I look at how the company can arrive at maintainable profits by adjusting the accounts to a realistic position, analysing aspects such as rent, intercompany and management charges, unusual or abnormal items, directors’ remuneration in relation to their hours, and responsibilities and roles, in order to reflect a proper cost for managing and operating the company on a commercial basis. I will also need to adjust for any accounting periods that are greater or less than 12 months, bearing in mind any distorting seasonal factors, such as two Christmas periods in the same accounts.
Then having arrived at a maintainable profit figure, I will look at a relevant multiple to apply. I usually use a Price earnings ratio (PE) on post tax profits, although some valuers in some situations will use EBIT or EBITDA on pre-tax profits.
To arrive at a PE I will normally start with the PEs for quoted companies in the same business sector in the FT. I will then discount this for lack of marketability, size and other factors for a private company as against quoted, by between 60% and 75% depending on the relative size, strength or weaknesses of the company. This is then compared to the multiples achieved on actual deals by using sources such as Business Valuation Benchmarks (BVB) and the ICAEW Library.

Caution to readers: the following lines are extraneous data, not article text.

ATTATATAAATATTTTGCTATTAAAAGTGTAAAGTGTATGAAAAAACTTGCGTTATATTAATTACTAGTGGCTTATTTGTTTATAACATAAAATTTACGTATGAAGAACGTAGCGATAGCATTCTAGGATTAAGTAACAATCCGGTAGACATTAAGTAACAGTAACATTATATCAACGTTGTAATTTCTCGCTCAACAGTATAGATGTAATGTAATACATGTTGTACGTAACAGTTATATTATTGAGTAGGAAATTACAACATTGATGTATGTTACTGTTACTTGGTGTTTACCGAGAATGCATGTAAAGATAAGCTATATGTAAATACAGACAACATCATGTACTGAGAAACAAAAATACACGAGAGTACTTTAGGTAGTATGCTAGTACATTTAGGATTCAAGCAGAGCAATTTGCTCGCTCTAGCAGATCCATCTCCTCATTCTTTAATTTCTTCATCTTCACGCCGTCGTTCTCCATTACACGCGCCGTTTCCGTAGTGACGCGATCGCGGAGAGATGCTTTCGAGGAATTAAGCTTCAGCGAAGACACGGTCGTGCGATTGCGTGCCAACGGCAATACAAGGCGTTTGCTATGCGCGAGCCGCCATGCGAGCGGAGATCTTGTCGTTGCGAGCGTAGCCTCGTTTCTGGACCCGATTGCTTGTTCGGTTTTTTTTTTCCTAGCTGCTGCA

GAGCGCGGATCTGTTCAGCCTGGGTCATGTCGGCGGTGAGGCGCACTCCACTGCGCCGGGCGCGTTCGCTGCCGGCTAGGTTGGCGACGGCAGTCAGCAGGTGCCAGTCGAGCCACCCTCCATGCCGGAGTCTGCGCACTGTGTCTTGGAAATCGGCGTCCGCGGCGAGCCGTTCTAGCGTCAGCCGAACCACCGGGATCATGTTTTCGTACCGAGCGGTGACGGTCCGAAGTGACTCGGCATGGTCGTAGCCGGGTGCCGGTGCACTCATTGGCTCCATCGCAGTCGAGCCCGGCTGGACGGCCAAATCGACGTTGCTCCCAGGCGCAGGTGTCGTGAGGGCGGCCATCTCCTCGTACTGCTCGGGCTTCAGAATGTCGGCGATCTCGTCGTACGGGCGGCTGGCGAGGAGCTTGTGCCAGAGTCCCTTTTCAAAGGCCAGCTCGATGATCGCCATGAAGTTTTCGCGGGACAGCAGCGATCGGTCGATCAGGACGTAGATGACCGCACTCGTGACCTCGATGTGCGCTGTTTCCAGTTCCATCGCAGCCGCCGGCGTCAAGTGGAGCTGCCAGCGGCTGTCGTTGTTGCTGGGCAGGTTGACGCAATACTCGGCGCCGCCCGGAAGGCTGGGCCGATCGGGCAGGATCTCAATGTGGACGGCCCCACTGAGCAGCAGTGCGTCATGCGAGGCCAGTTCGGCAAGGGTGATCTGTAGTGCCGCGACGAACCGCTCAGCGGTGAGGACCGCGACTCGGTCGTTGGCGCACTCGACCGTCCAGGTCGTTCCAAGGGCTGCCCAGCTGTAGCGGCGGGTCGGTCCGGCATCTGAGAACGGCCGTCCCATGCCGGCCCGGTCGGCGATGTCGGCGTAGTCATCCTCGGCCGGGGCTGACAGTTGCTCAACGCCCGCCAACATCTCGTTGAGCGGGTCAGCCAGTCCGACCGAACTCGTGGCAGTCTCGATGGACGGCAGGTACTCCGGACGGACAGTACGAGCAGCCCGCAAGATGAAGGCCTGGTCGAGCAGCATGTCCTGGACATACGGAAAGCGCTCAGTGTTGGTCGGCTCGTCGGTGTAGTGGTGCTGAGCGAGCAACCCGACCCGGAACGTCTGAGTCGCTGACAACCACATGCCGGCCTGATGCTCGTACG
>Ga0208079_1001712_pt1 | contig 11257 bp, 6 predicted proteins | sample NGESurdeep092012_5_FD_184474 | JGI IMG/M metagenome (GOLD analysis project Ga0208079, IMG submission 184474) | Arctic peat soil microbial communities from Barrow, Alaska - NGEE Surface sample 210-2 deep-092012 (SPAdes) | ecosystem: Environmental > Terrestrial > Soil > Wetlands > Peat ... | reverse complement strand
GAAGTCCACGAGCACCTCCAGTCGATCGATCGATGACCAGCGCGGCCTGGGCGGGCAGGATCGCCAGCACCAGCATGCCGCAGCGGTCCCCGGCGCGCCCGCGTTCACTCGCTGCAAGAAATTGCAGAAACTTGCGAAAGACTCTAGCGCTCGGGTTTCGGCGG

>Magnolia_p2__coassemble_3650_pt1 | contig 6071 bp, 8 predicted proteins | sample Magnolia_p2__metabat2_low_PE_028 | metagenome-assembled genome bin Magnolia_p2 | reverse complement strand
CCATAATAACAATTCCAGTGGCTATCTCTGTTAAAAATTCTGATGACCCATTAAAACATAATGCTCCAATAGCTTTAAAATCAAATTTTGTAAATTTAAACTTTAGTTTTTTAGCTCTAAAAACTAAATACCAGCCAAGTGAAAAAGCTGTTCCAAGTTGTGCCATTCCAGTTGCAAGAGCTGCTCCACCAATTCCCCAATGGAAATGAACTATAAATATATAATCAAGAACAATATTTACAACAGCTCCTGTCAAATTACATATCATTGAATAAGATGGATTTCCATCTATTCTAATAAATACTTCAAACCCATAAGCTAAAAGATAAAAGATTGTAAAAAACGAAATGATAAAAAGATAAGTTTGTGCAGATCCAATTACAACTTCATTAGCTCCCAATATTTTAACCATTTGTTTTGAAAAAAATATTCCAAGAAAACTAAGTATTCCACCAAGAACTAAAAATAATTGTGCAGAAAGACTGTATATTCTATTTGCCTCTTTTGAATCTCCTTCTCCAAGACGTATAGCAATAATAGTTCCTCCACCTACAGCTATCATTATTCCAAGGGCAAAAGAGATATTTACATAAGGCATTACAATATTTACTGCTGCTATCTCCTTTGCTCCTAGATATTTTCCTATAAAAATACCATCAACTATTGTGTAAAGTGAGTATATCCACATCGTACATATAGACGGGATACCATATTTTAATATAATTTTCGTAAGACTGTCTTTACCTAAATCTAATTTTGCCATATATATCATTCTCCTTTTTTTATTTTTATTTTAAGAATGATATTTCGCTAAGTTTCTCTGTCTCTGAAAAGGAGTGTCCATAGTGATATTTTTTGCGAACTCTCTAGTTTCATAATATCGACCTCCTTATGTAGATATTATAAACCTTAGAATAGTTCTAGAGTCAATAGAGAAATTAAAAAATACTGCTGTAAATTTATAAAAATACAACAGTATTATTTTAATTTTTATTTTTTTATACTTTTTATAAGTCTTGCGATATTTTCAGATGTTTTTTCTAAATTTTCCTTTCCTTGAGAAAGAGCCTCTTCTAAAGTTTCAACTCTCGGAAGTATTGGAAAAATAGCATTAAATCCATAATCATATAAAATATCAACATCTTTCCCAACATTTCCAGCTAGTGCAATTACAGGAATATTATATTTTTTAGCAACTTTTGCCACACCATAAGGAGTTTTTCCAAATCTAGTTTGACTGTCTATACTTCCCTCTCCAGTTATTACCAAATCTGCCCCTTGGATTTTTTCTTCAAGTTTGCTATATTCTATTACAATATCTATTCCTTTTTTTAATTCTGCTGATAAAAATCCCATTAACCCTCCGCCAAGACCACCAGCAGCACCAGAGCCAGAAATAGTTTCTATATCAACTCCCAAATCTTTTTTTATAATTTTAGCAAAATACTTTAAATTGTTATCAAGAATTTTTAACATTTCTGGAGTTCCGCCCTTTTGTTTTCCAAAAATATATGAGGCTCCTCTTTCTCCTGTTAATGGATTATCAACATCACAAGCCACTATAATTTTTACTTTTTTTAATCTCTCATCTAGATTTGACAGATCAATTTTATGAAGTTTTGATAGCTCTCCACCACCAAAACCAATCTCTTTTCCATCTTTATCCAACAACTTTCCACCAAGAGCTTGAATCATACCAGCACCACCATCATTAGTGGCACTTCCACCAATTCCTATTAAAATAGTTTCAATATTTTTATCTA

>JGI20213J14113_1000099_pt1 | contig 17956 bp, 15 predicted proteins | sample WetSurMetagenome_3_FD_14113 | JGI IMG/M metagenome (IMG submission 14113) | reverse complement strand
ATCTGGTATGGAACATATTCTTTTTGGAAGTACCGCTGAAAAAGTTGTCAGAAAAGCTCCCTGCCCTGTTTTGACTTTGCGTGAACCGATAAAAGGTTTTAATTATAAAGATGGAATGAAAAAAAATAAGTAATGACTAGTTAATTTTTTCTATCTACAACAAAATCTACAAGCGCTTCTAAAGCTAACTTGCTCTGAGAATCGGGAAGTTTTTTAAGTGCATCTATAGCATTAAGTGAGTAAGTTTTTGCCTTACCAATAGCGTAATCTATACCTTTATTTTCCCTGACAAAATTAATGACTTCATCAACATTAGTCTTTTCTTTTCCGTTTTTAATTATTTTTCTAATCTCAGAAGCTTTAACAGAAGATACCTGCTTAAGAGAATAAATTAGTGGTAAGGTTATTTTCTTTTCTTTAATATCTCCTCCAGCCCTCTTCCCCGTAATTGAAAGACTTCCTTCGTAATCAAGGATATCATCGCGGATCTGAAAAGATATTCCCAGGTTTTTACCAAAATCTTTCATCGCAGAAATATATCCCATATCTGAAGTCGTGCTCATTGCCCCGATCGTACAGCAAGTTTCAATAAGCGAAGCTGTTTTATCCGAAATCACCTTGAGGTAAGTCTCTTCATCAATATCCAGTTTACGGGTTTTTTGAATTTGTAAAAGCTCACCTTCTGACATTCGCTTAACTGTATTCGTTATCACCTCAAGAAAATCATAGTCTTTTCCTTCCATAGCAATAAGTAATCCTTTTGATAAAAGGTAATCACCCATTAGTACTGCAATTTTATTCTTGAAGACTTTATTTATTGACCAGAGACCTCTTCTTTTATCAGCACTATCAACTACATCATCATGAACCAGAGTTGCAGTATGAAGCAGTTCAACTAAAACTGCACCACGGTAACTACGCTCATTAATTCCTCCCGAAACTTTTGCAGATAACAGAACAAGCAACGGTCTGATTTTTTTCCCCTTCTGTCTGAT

Then, I refer to the Net Asset position and the extent to which this supported the value. Cash surplus to ongoing requirements, especially where there are distributable reserves, will usually give an increase in value.
How do you deal with material uncertainty such as COVID-19 and Brexit?
The precise date of the valuation is currently more important than ever. If it is pre- March 2020, then COVID-19 should be ignored as you should not use hindsight when valuing.